Sure seems a bit late in the game to be raising this possibility.
This November, Houstonians will decide whether the city should stay in a regional planning body that does not offer it proportional voting power. But City Attorney Arturo Michel warns that even with voter approval, legal roadblocks could hinder Houston’s ability to simply walk away.
The ballot measure, Proposition B, seeks to give Houston more say in the Houston-Galveston Area Council. Established in 1967, H-GAC is a 13-county planning council often in charge of doling out billions of federal and state dollars a year to its over 100 local government members.
While Houston makes up over 30% of the population covered by H-GAC, only two city officials serve on its 37-member board. To change what they consider “severe underrepresentation” of Houston and Harris County, advocates from a newly-formed grassroots group, Fair for Houston, garnered over 23,000 signatures earlier this year to put a charter amendment on the ballot.
If approved, the measure would require Houston to leave any council of governments that does not apportion votes based on population. The goal, organizers said, is to force H-GAC to give Houston and Harris County more representation. If negotiations fail, Houston will then have to exit H-GAC and lead the creation of another regional planning body.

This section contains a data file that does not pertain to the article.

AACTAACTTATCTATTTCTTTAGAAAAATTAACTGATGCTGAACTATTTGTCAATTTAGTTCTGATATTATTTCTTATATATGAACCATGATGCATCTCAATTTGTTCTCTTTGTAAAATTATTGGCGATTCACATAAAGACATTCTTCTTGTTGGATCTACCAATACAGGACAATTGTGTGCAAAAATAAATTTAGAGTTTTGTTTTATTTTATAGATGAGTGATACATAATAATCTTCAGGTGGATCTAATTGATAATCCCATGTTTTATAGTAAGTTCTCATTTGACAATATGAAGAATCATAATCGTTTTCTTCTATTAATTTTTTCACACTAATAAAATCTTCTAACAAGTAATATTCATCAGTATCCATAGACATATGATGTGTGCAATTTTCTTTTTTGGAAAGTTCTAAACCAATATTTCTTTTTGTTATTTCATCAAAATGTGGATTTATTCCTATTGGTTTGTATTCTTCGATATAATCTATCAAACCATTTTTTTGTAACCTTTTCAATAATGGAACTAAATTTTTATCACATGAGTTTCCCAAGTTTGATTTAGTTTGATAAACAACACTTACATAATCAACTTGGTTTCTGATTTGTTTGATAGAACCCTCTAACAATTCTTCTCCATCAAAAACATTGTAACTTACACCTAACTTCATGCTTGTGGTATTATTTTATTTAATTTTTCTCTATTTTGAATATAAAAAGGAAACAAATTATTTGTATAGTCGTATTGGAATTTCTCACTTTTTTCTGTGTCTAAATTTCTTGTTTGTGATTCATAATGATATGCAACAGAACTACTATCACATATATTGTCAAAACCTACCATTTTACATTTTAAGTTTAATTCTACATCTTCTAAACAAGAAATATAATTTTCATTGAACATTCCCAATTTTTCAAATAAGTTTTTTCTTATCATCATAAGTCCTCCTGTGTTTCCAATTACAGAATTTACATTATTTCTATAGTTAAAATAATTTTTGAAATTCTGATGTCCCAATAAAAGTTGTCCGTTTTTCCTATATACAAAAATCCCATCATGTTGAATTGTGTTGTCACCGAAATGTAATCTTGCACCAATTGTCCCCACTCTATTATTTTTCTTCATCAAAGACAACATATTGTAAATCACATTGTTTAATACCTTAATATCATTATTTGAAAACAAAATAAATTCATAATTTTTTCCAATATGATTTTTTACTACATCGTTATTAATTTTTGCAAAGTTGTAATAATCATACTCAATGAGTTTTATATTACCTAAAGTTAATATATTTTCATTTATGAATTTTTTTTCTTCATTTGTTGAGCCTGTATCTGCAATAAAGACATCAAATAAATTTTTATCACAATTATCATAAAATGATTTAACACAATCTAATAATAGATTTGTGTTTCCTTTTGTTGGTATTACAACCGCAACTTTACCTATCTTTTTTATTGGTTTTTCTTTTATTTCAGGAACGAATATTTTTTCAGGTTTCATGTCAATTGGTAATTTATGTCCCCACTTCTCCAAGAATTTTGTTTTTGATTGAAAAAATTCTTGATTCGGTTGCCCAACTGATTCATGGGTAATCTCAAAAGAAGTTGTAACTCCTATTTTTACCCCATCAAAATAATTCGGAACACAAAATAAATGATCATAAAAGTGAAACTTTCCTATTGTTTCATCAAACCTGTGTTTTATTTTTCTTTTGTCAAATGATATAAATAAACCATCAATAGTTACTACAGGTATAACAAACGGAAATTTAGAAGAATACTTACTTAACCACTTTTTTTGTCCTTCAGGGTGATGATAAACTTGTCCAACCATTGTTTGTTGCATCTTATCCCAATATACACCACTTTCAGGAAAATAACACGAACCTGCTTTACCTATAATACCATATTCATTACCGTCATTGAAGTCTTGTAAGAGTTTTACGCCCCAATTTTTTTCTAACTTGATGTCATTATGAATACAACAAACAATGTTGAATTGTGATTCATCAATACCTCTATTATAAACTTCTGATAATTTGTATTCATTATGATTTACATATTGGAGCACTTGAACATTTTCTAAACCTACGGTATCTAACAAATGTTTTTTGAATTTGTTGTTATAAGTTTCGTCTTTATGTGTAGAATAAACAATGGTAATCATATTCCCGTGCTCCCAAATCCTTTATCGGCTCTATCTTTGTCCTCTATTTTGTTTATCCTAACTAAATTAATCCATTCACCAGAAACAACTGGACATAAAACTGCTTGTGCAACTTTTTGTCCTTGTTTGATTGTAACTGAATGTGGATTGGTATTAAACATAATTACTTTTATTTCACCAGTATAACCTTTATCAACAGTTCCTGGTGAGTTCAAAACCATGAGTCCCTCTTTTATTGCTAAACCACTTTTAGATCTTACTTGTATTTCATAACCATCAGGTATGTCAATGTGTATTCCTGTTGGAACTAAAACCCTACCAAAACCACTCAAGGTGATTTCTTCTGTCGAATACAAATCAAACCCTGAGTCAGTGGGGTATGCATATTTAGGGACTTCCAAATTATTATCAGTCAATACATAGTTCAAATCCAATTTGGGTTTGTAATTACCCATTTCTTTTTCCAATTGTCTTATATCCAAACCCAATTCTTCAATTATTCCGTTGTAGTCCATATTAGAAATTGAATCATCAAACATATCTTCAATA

Using departure as a bargaining tool, however, may not be as viable as organizers have hoped, according to Michel. In a recent memo to Mayor Sylvester Turner, the city attorney noted under federal law, Houston would need to obtain approval from the governor and a two-thirds majority of the region’s local government members in order to create a new planning group, which “may not be practically feasible.”
“If you want to create an organization that would compete for similar dollars, what’s the incentive for the third-party approval on that?” Michel said to the Chronicle. He added that any assumptions about the tangible impact of Proposition B’s passing are highly speculative at this point.
Alexandra Smither and Evan Choate, two Fair for Houston advocates, acknowledged the barriers but said they still see a way for the city to successfully navigate the withdrawal process. Above all, they said they believe the momentum from their advocacy work will persuade H-GAC leaders to work out a solution before Houston has to pull out.
Earlier this week, H-GAC board members voted unanimously to bring back a committee to take a renewed look at its voting structure. Chuck Wemple, the area council’s executive director, noted that this move was a direct response to the Proposition B campaign, with a primary aim to brace H-GAC for the potential aftermath should the measure be approved.